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20 August 2008

Vasa Museum, Stockholm

After visiting the Palace we left the tour and made our way to the Vasa Museum. The Vasa was commissioned by the King of Sweden in 1626. It was to be a ship like no other at the time with two gun decks instead of one. It was launched on 10th august 1628 from her ship yard in Stockholm and sank after the first mile. seems she was top heavy. She sank into the mud and although attempts were made to try and raise her at the time that is where she stayed until 1961 when a recovery team successfully refloated her and set about her restoration. She is the most complete ship of her time with over 90% of her original timbers intact. Apart from the rigging here what you see here is all original.
This is a scale model showing the Vasa in her original colours and discovered from tiny paint fragments still surviving on the wood.
As the ship set sail on it's maiden voyage it only had half it's sails set. Despite this as it caught the wind it keeled over too far. The water rushed in through the gun ports and it sank like a stone. Archaeologists have studied the ship and discovered the area where the ballast was placed was not big enough and so even though it was full it was not heavy enough to hold the ship upright under sail.
Waxwork of a seaman from the Vasa. Many of those who would have been on the deck survived the sinking but those trapped below decks had no time to escape. This waxwork was reconstructed from studying the bone structure of one of those who died and clothing fragments found on the ship. They do not know who he was.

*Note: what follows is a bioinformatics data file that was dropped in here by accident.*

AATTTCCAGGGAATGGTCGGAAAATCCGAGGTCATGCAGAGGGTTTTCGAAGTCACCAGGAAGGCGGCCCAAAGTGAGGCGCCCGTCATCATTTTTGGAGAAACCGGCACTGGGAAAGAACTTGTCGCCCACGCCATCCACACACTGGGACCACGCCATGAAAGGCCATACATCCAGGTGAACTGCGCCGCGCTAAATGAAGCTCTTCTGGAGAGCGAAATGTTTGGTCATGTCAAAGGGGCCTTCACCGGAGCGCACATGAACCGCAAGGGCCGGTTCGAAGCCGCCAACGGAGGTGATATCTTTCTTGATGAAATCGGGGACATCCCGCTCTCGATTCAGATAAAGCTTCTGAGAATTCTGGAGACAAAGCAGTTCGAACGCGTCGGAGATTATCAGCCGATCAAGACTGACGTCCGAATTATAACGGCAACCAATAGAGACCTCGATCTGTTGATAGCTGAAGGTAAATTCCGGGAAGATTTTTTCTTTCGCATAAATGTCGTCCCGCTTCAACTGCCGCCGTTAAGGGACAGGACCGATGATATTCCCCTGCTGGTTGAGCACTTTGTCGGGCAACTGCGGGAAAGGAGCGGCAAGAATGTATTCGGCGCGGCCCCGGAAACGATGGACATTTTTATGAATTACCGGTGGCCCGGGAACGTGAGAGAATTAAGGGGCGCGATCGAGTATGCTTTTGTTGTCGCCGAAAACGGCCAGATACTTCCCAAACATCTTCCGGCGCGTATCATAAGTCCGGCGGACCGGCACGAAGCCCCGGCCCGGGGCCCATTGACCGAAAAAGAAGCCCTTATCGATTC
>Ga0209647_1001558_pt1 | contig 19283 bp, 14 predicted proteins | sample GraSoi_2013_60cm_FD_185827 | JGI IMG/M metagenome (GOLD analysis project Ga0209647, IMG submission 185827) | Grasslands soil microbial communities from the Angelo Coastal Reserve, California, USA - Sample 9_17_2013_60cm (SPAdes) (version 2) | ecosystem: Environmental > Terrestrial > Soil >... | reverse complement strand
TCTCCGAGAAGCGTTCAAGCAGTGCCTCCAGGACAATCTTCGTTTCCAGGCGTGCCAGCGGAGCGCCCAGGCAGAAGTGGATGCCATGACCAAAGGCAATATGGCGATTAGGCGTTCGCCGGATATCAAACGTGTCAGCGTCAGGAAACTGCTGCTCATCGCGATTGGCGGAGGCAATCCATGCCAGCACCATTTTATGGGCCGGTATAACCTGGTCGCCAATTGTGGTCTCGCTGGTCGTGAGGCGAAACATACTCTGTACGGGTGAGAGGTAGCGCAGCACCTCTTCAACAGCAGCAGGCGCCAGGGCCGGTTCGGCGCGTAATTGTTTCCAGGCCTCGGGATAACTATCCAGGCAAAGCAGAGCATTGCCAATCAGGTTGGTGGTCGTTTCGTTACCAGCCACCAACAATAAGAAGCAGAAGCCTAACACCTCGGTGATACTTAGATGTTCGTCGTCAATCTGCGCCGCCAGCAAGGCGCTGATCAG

Apart from the fact that the Vasa settled in the soft mud where there was little oxygen to start the rotting process the other main reason why she is in such good condition is because she sank in brackish water rather than the salt water of the sea. Most wooden wrecks are eaten away by something called ship worms which live in salt water. The brackish water around the Vasa could not support these worms so her timbers remained intact. As I said, 90% of the ship original timbers were recovered more of less in one piece. In the restoration missing timbers have been replaced but these have been polished smooth and left light in colour so you can clearly see what is original. In this shot you can see the bowsprit is new is the rail and some of the treads on the steps on the star port side. All the rigging and ropes are obviously also new.Here you can see most of the top deck. The boards here have all largely been replaced, you might notice they are paler and very smooth.
When they recovered the ship her hull was in such good condition that by simply plugging the gun ports with pieces of wood they were able to pump the water out of her hull and float her into dock. OK, it was all far more complicated than that but in essence, that is what they did.

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